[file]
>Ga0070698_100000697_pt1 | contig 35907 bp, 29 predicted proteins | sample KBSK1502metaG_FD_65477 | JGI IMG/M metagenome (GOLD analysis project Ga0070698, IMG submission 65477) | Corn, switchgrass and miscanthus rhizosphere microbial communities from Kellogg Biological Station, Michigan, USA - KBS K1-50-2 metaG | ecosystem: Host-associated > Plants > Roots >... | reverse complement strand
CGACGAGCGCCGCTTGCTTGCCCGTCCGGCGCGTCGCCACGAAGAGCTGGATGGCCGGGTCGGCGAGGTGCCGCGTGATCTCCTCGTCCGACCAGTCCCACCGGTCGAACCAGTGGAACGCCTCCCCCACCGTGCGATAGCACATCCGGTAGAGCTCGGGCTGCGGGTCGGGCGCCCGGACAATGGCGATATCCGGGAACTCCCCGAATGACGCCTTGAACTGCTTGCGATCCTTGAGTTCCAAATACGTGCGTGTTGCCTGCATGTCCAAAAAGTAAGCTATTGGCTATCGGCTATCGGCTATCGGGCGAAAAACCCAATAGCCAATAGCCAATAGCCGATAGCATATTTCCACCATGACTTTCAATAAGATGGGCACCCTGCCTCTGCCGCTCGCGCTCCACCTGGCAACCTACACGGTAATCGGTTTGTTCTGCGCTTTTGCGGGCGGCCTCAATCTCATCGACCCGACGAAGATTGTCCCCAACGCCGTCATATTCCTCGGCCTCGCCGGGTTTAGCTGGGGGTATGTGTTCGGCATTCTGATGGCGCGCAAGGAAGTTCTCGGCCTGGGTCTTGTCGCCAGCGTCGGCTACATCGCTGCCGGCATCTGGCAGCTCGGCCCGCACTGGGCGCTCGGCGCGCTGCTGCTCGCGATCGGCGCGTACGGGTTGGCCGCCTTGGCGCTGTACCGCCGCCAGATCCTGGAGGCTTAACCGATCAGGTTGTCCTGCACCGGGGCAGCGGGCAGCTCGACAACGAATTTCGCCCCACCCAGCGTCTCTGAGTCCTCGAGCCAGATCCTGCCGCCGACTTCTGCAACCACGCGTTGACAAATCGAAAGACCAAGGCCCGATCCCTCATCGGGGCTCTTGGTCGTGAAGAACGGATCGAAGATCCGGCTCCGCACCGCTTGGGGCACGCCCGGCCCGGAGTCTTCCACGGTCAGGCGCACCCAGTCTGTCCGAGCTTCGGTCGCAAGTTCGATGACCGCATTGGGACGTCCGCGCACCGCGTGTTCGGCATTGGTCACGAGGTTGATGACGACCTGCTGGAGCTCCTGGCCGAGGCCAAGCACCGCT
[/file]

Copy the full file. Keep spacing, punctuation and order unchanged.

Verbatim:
>Ga0070698_100000697_pt1 | contig 35907 bp, 29 predicted proteins | sample KBSK1502metaG_FD_65477 | JGI IMG/M metagenome (GOLD analysis project Ga0070698, IMG submission 65477) | Corn, switchgrass and miscanthus rhizosphere microbial communities from Kellogg Biological Station, Michigan, USA - KBS K1-50-2 metaG | ecosystem: Host-associated > Plants > Roots >... | reverse complement strand
CGACGAGCGCCGCTTGCTTGCCCGTCCGGCGCGTCGCCACGAAGAGCTGGATGGCCGGGTCGGCGAGGTGCCGCGTGATCTCCTCGTCCGACCAGTCCCACCGGTCGAACCAGTGGAACGCCTCCCCCACCGTGCGATAGCACATCCGGTAGAGCTCGGGCTGCGGGTCGGGCGCCCGGACAATGGCGATATCCGGGAACTCCCCGAATGACGCCTTGAACTGCTTGCGATCCTTGAGTTCCAAATACGTGCGTGTTGCCTGCATGTCCAAAAAGTAAGCTATTGGCTATCGGCTATCGGCTATCGGGCGAAAAACCCAATAGCCAATAGCCAATAGCCGATAGCATATTTCCACCATGACTTTCAATAAGATGGGCACCCTGCCTCTGCCGCTCGCGCTCCACCTGGCAACCTACACGGTAATCGGTTTGTTCTGCGCTTTTGCGGGCGGCCTCAATCTCATCGACCCGACGAAGATTGTCCCCAACGCCGTCATATTCCTCGGCCTCGCCGGGTTTAGCTGGGGGTATGTGTTCGGCATTCTGATGGCGCGCAAGGAAGTTCTCGGCCTGGGTCTTGTCGCCAGCGTCGGCTACATCGCTGCCGGCATCTGGCAGCTCGGCCCGCACTGGGCGCTCGGCGCGCTGCTGCTCGCGATCGGCGCGTACGGGTTGGCCGCCTTGGCGCTGTACCGCCGCCAGATCCTGGAGGCTTAACCGATCAGGTTGTCCTGCACCGGGGCAGCGGGCAGCTCGACAACGAATTTCGCCCCACCCAGCGTCTCTGAGTCCTCGAGCCAGATCCTGCCGCCGACTTCTGCAACCACGCGTTGACAAATCGAAAGACCAAGGCCCGATCCCTCATCGGGGCTCTTGGTCGTGAAGAACGGATCGAAGATCCGGCTCCGCACCGCTTGGGGCACGCCCGGCCCGGAGTCTTCCACGGTCAGGCGCACCCAGTCTGTCCGAGCTTCGGTCGCAAGTTCGATGACCGCATTGGGACGTCCGCGCACCGCGTGTTCGGCATTGGTCACGAGGTTGATGACGACCTGCTGGAGCTCCTGGCCGAGGCCAAGCACCGCT